The First Folio Coming To Madison!
It has been a long time since I have used the expression of just being “a boy from Hancock”. I used the phrase often over the early years of my adulthood when something truly grand occurred that in my wildest dreams could never have been imaged as a kid. It was used as a way to underscore my path forward in the world.
Covering President Reagan for WDOR from the same risers as that of the national press was such a time. Over the years I have used the phrase when considering many different personal journeys in my life. But somewhere along the way so many wonderful events have taken place that not being able to fathom they could ever happen has lessened for me. We do not forget the past–but instead embrace the present.
But when I read the front page of today’s Wisconsin State Journal being a ‘boy from Hancock’ again flashed in my mind. I could not believe what was printed on the page. Or that it was happening on the isthmus where we live.
The First Folio, a printed collection of William Shakespeare’s plays that dates back to 1623, is scheduled to arrive in November and will be on display for nearly six weeks at the Chazen Museum of Art.
A nearly 400-year-old collection of William Shakespeare’s plays will be on display right here in Madison, the only stop for it in Wisconsin. And within walking distance of where James and I live. This project is to mark the 400th anniversary of Shakespeare’s death.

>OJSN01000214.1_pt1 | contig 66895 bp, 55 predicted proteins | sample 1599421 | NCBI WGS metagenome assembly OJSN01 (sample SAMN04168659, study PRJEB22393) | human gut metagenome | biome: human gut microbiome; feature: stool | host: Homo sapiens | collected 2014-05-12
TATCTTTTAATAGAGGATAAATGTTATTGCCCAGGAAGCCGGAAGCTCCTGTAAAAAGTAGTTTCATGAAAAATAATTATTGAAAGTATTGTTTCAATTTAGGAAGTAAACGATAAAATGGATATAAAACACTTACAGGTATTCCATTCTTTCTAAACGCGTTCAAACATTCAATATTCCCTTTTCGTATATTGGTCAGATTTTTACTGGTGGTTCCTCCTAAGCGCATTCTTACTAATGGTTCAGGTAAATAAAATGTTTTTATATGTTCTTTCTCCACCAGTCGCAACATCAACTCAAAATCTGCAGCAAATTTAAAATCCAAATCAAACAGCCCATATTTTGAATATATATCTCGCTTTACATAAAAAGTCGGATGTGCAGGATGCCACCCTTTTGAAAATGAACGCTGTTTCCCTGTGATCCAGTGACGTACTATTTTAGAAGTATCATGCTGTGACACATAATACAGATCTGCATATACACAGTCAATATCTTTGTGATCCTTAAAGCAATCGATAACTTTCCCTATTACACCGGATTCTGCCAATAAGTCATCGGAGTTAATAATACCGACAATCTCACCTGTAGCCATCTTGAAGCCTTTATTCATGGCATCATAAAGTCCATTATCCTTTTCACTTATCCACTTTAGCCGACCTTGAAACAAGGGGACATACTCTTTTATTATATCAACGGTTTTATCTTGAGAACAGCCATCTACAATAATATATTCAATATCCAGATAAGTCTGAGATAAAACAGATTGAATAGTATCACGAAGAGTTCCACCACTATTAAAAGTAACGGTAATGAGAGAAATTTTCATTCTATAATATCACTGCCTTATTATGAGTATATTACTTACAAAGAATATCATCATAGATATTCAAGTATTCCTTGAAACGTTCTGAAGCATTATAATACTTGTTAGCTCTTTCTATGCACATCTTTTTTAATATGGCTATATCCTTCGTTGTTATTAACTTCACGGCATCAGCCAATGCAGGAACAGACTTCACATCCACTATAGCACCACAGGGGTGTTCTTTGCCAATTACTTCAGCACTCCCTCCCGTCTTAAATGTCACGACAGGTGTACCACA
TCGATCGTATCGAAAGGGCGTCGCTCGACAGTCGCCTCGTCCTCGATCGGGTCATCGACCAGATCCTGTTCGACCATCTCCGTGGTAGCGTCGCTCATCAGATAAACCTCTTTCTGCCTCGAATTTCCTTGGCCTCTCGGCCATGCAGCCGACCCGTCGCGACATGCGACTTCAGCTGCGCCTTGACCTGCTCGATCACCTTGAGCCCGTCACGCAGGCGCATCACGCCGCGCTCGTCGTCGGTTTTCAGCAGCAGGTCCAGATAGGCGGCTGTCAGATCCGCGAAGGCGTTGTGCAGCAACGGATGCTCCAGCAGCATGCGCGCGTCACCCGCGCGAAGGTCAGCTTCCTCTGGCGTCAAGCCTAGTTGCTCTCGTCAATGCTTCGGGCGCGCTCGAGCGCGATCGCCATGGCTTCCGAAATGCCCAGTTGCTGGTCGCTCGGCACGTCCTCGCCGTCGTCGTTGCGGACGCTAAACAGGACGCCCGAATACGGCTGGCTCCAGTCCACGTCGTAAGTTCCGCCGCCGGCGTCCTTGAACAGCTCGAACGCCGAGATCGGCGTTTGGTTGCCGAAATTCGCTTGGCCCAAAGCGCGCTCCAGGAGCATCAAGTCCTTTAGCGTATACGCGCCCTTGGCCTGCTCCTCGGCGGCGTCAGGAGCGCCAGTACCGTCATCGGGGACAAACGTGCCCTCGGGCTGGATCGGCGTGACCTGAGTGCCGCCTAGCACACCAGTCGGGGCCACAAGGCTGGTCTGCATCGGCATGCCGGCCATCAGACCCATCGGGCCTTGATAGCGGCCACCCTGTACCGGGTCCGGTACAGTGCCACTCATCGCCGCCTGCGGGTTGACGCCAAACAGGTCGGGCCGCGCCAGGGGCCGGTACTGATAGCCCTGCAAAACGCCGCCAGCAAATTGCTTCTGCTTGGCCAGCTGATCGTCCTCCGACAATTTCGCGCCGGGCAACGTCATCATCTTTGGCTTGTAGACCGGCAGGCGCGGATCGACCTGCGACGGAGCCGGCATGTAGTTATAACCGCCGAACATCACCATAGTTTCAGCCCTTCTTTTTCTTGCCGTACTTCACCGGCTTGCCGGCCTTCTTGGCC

The First Folio coming to Madison is actually one of 234 known copies worldwide (the discovery of the latest one, on a small Scottish island, was revealed only this week).
When Shakespeare died in 1616, only about half of his plays had been published, and those were in small, one-play editions called quartos. Shakespeare’s friends and fellow actors John Heminge and Henry Condell published 36 of his plays in a larger format, called a folio.
Half of those plays — including “Macbeth,” “Julius Caesar,” “As You Like It,” and 15 others — had never been published before, and likely would have been lost if not for the First Folio. The significance of the book cannot be understated.
The book will be delivered to the museum’s second-floor Garfield galleries by a Folger courier, and displayed in a specially designed glass case. It will lie open to the page bearing Hamlet’s famed “To be or not to be” speech.